Renting your first apartment is a big step. It’s exciting and terrifying all at the same time–and you want to be sure that you don’t miss any important details before you move in. If you’re starting the journey to your first apartment, make sure you keep these key tips in mind so that you don’t find yourself wishing you could run back home again in your first week.
#1: Know Your Budget
One of the most critical pieces of the apartment puzzle is how much you can afford to spend. Chances are, you aren’t rolling in the dough during this early stage, so take the time to carefully evaluate your budget to discover how much you can afford to spend on your apartment. Make sure you consider items like food, gas, and renters insurance. Also, remember that no matter how appealing that apartment is, you’re quickly going to get tired of eating Ramen noodles every night. Ideally, your rent shouldn’t take any more than 30% of your income.
#2: Distance Matters
You’ve found the perfect apartment, but it’s a half hour or more commute from your job or school. While distance doesn’t have to be the deciding factor in your chosen apartment, it does matter! Not only does that commute mean time spent on the road every day, it means money spent in gas–and that can strain your budget even further.
#3: Take Pictures
When you move into your first apartment, you’ll be expected to pay a damage deposit. Ethical landlords will give that back to you if you don’t cause damage to the apartment before you move out. Unfortunately, not every landlord is eager to turn over that deposit. Document the way the apartment looks before you move in so that if there are any problems, you’ll have photographic evidence that it wasn’t your fault.
#4: Save Up Before Moving
You can’t wait to get out of your parents’ place (or maybe you’re desperate for that first place on your own after staying with roommates). Unfortunately, that doesn’t necessarily mean that you should jump to move out the moment you have your first month’s rent in the bank. Instead, take the time to save up 3-6 months’ worth of expenses while you have that luxury. That way, temporary job loss, illness, or injury won’t cause the same level of panic.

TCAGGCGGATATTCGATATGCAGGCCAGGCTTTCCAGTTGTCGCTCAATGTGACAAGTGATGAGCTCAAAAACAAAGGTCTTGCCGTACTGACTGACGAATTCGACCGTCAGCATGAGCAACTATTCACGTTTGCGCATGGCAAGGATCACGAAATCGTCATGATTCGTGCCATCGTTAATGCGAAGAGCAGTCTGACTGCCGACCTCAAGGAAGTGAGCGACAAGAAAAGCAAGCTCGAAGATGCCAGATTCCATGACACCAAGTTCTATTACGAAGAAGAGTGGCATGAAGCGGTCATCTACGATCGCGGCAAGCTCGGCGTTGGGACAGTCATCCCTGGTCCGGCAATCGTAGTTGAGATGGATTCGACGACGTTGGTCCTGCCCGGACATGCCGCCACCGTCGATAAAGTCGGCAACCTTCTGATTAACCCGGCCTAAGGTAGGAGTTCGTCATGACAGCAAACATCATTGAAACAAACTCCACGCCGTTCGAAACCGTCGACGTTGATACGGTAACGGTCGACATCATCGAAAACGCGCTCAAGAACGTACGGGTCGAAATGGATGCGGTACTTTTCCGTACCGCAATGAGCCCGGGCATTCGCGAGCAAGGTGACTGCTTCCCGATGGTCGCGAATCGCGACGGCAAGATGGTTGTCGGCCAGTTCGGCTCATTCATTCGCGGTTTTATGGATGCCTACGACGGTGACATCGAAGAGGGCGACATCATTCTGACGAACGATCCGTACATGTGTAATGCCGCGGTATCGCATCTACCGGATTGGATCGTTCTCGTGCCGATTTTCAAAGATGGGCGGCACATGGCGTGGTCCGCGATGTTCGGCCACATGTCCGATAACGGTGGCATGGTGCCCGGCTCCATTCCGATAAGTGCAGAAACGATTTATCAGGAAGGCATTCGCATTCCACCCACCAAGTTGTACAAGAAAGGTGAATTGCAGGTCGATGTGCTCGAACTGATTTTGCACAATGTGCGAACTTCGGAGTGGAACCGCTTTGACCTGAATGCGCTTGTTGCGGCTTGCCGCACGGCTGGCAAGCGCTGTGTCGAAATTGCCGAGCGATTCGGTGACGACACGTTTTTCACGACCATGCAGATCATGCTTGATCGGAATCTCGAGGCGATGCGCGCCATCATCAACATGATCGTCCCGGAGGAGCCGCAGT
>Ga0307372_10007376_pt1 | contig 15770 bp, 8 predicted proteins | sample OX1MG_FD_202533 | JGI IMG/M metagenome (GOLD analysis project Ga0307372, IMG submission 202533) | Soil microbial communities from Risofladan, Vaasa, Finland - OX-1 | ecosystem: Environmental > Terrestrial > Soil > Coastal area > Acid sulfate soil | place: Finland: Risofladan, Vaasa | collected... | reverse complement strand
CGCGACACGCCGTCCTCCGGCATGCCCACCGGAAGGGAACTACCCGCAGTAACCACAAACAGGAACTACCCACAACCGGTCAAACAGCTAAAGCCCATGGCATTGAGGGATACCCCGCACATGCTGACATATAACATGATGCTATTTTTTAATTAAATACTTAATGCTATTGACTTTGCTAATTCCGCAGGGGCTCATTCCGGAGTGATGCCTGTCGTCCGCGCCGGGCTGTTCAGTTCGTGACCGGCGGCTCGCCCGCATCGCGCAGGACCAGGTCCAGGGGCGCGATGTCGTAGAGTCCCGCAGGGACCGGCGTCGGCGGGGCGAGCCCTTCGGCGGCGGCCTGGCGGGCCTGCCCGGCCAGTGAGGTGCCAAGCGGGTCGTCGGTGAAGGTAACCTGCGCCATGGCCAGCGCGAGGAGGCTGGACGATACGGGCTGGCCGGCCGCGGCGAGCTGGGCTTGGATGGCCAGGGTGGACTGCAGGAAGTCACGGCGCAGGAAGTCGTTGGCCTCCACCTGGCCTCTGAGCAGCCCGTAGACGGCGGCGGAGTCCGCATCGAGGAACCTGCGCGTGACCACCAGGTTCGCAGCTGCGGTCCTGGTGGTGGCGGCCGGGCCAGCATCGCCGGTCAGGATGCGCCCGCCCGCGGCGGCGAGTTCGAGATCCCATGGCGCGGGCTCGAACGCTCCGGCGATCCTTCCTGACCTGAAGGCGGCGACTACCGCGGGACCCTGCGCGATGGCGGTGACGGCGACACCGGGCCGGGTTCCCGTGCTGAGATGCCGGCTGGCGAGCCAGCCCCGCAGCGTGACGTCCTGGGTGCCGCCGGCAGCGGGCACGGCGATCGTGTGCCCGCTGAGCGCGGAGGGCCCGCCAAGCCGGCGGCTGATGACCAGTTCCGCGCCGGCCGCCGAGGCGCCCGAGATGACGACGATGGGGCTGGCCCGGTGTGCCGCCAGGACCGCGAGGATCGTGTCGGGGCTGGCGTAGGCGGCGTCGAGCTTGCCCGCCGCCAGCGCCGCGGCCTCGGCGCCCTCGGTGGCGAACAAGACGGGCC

#5: Get to Know the Neighbors
The apartment looks like something out of a magazine, or perhaps something straight out of your dreams. It has all-new everything, and it’s beautiful! Before you jump to move in, however, make sure you check out the other important details–like the neighbors. Take a walk around the neighborhood and get to know the neighbors. Let them know that you’re thinking about moving in. This is also a great chance to ask about the landlord: the last thing you want is to get stuck with one who never fixes anything or is inflexible when you have problems.
#6: Check Out the Area: Traffic Patterns, Public Transport, Recreation, and More
What do the traffic patterns look like around the neighborhood you’re considering? If you have a car, is there a reasonable place to park it? If you don’t have a car, is there easy access to public transport? How long will it take you to get to work, whether you have to use public transportation or are able to get there on your own? You should also take a look at grocery stores, restaurants, bars, and social activities. Examining the neighborhood will tell you a lot about the atmosphere and whether or not it’s a place where you really want to live.
#7: Evaluate Roommates Carefully
You live in a pricey area, and you can’t make rent on your own. Having roommates just makes sense! Before you jump on the roommate train, however, make sure that you get to know them. You want a roommate whose job schedule works with yours: someone who won’t be waking up and making a ton of noise just as you’re settling down to sleep, for example. You also want someone whose personality and interests will complement yours. Don’t move in with your best friend just because it seems easy: those “little quirks” that made you a little irritated during sleepovers could turn into serious issues once you’re full-time roommates.
#8: Read the Lease
Yes, all of it. Reading the lease will prevent you from getting stuck with unreasonable rules that you don’t want to live with. Not only that, the initial lease is negotiable! If you see problems, talk it through with your landlord. Often, they’ll be willing to make reasonable changes to help get you moved in. If they aren’t willing to make those changes and the circumstances of the lease don’t work for you, move on to a different apartment.
Moving into your first apartment is a big step, and you want to make sure you get it right! Dive into your search armed with these great tips to ensure that you’re able to make the most of your first apartment and truly enjoy living on your own.